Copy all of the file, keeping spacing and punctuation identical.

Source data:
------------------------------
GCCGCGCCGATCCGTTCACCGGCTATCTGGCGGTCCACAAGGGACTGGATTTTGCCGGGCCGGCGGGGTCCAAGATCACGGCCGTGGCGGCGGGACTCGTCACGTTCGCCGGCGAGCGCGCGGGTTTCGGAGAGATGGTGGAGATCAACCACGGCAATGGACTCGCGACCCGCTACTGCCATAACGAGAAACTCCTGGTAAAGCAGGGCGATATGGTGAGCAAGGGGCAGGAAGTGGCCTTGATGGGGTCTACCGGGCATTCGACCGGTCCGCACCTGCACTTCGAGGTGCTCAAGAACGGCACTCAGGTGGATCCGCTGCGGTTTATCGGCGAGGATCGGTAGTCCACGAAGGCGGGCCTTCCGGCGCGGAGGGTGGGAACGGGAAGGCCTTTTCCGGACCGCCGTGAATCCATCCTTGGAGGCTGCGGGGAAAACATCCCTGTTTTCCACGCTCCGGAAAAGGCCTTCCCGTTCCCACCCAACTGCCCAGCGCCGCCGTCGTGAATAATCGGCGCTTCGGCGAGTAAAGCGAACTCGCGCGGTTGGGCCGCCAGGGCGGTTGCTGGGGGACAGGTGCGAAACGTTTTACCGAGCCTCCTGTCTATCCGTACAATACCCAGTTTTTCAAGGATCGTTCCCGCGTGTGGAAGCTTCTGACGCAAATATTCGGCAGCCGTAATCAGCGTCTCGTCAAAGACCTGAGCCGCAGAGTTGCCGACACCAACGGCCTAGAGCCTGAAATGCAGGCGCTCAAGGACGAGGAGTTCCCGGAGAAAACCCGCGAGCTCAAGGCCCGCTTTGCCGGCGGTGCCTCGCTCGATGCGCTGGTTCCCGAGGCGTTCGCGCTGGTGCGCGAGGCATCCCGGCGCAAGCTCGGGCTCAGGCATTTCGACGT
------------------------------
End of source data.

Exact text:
GCCGCGCCGATCCGTTCACCGGCTATCTGGCGGTCCACAAGGGACTGGATTTTGCCGGGCCGGCGGGGTCCAAGATCACGGCCGTGGCGGCGGGACTCGTCACGTTCGCCGGCGAGCGCGCGGGTTTCGGAGAGATGGTGGAGATCAACCACGGCAATGGACTCGCGACCCGCTACTGCCATAACGAGAAACTCCTGGTAAAGCAGGGCGATATGGTGAGCAAGGGGCAGGAAGTGGCCTTGATGGGGTCTACCGGGCATTCGACCGGTCCGCACCTGCACTTCGAGGTGCTCAAGAACGGCACTCAGGTGGATCCGCTGCGGTTTATCGGCGAGGATCGGTAGTCCACGAAGGCGGGCCTTCCGGCGCGGAGGGTGGGAACGGGAAGGCCTTTTCCGGACCGCCGTGAATCCATCCTTGGAGGCTGCGGGGAAAACATCCCTGTTTTCCACGCTCCGGAAAAGGCCTTCCCGTTCCCACCCAACTGCCCAGCGCCGCCGTCGTGAATAATCGGCGCTTCGGCGAGTAAAGCGAACTCGCGCGGTTGGGCCGCCAGGGCGGTTGCTGGGGGACAGGTGCGAAACGTTTTACCGAGCCTCCTGTCTATCCGTACAATACCCAGTTTTTCAAGGATCGTTCCCGCGTGTGGAAGCTTCTGACGCAAATATTCGGCAGCCGTAATCAGCGTCTCGTCAAAGACCTGAGCCGCAGAGTTGCCGACACCAACGGCCTAGAGCCTGAAATGCAGGCGCTCAAGGACGAGGAGTTCCCGGAGAAAACCCGCGAGCTCAAGGCCCGCTTTGCCGGCGGTGCCTCGCTCGATGCGCTGGTTCCCGAGGCGTTCGCGCTGGTGCGCGAGGCATCCCGGCGCAAGCTCGGGCTCAGGCATTTCGACGT